If most people engaged in food manufacturing were asked whether the process by which ingredients are purchased is more or less important than the price at which the transaction is made, agreement probably would be widespread that the price is what counts, not the process. After all, it was the skyrocketing of ingredient prices in 2008 that impacted the earnings of most food manufacturers, prompted worrisome uprisings in a few nations around the world, and captured the attention of political leaders. A close watch on what was written about this period of soaring food prices saw little attention being given to methods or processes involved in purchasing food ingredients. No one questioned whether the timing, the length of contracts, contents or terms had anything to do with the concerns ruling a few years ago.

Thus, it was with those attitudes in mind that a recent brouhaha about iron ore pricing — a commodity whose basic role in producing steel is similar to the significance of wheat, corn and soybeans to food — drew more than casual interest. What is unusual is that the change in iron ore seems such a simple modification. Instead of ore quotations applying to a full year’s supply, they now stand for only a quarter at a time. Much of the upset about this change stemmed from modifying a pricing system that had been in place on a formal basis for 40 years and which some say actually had lasted for nearly a century. The clamor over the change, which was initiated by the three leading iron ore mining companies in response to a bullish environment for spot supplies, was exacerbated by sharp market advances as three-month pricing went into effect. Spot iron ore soared to 18-month peaks, and prices generally were at least double the levels ruling during 2009.

Iron ore contracts between mining companies and steel mills are more involved than such a change in method indicates. Like what food manufacturers face in purchasing an array of ingredients as well as in buying a few major ingredients using increasingly complex methods, metals producers consider quality variations in iron ore that mainly reflect their actual ore content. China says it is unwilling to buy ore with less than 60% iron content, causing further upset for a market dealing with exceptional turbulence.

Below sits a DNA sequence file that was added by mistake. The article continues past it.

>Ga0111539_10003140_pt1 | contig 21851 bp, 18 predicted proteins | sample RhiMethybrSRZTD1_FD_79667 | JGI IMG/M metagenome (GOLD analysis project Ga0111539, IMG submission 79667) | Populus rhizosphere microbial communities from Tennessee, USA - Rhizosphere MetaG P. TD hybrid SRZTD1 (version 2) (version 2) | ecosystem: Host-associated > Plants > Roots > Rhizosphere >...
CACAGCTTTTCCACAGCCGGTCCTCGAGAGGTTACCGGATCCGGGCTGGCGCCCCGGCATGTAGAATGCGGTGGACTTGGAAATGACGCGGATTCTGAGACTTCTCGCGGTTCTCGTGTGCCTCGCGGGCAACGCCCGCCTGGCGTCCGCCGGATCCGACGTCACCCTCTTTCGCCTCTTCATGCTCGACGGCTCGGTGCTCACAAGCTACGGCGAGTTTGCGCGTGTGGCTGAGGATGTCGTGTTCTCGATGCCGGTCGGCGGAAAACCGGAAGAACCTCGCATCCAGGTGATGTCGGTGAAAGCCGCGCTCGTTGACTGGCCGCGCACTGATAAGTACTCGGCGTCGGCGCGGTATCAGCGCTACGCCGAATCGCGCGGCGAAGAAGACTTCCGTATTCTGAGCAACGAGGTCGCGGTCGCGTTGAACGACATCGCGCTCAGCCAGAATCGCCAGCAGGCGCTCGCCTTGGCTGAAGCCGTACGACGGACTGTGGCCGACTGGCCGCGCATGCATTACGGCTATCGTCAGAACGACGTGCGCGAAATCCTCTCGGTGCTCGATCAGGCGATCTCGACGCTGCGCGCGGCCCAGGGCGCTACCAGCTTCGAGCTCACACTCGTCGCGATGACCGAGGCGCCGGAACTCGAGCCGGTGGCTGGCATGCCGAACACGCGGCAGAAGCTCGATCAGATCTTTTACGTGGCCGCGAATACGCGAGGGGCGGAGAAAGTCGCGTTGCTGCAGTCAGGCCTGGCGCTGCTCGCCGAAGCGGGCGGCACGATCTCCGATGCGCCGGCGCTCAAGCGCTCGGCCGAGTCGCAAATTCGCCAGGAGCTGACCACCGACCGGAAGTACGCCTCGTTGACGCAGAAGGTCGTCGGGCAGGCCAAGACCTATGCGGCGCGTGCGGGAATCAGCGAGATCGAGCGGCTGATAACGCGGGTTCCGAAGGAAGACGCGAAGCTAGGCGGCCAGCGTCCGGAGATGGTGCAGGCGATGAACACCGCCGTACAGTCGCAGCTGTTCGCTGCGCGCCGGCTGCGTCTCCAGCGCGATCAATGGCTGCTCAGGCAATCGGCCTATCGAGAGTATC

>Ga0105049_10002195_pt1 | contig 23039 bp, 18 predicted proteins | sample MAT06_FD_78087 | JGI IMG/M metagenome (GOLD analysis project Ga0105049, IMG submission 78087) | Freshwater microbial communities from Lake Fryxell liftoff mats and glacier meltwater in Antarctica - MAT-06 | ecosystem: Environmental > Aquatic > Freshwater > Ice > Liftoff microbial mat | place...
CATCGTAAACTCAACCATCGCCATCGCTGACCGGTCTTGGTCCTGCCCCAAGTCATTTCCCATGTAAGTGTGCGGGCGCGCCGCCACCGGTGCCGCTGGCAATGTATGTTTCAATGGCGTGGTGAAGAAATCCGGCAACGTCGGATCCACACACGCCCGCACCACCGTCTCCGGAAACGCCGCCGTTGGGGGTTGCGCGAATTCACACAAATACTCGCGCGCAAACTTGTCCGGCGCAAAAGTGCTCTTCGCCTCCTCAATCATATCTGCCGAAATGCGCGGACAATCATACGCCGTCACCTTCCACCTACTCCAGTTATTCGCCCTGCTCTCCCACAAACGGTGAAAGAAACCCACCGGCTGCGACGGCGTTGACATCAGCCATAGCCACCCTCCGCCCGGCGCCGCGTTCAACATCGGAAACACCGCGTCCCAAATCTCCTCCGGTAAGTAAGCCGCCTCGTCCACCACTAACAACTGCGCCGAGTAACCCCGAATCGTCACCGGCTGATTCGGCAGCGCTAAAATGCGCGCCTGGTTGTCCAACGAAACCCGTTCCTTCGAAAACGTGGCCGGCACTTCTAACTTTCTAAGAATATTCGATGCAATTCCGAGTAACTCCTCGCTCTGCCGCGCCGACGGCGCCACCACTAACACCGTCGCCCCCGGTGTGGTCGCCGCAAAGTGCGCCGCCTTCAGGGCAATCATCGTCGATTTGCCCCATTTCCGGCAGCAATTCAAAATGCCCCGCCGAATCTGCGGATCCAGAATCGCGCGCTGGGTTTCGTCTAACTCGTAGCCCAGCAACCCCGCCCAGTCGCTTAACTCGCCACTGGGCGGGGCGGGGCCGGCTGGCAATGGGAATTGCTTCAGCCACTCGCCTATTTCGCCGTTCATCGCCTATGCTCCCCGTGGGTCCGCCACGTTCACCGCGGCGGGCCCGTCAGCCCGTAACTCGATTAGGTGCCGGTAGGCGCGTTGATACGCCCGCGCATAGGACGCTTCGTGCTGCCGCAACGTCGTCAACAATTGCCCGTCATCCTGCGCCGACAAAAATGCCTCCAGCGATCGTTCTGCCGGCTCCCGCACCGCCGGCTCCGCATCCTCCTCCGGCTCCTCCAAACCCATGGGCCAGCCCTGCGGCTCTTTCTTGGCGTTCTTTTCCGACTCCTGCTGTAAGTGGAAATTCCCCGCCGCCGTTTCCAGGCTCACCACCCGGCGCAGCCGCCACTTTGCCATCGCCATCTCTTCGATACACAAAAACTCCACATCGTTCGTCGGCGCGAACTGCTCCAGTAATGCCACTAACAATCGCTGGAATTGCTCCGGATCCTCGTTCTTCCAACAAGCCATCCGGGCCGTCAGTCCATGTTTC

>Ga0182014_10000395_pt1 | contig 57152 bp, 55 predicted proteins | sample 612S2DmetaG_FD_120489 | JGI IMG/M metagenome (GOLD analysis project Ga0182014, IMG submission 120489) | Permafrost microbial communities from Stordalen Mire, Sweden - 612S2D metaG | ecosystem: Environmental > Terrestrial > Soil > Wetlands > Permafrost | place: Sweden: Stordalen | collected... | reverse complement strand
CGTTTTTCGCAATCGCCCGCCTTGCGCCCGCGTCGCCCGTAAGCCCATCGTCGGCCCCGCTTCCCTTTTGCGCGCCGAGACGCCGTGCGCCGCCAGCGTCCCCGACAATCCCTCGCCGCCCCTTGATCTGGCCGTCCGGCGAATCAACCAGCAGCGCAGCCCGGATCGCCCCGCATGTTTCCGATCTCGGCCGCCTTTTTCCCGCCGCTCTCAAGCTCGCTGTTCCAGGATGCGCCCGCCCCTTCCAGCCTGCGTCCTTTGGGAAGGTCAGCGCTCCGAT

Considering how long iron ore has traded on annual fixed-price contracts, the situation in food ingredients seems almost bizarre. One major food ingredient, high-fructose corn syrup, is also sold by annual contracts not unlike those formerly used in iron ore. At the other extreme is wheat flour where complexity has been built on top of complexity as wholesale bakeries have broken down flour into components like wheat futures, cash wheat premiums and millfeed. Many bakers, in an effort to apply their own knowledge to these fast-moving, volatile markets, take positions in these

components rather than by outright purchases for a given contract period. This same method of purchasing also rules generally in soybean oil. At the other extreme is refined sugar, where forward purchasing has resulted in coverage of as much as two years ahead.

Whether it is food ingredients or iron ore, these new methods, as well as the possibilities of sudden shifts from one system to another are often driven by fluctuations in futures contracts as well as in options on contracts. Beyond these markets are derivatives created to represent new methods of capturing an advantage in booking ingredients. It is apparent that as markets have swung in recent years efforts to respond by new trading methods have come front and center. It may be premature to declare one method as having been proved superior. Yet, food manufacturing obviously is well ahead of many other industries, including steel-making, in how it has chosen to cope with a global marketplace fraught with so many dangers, including many that are new.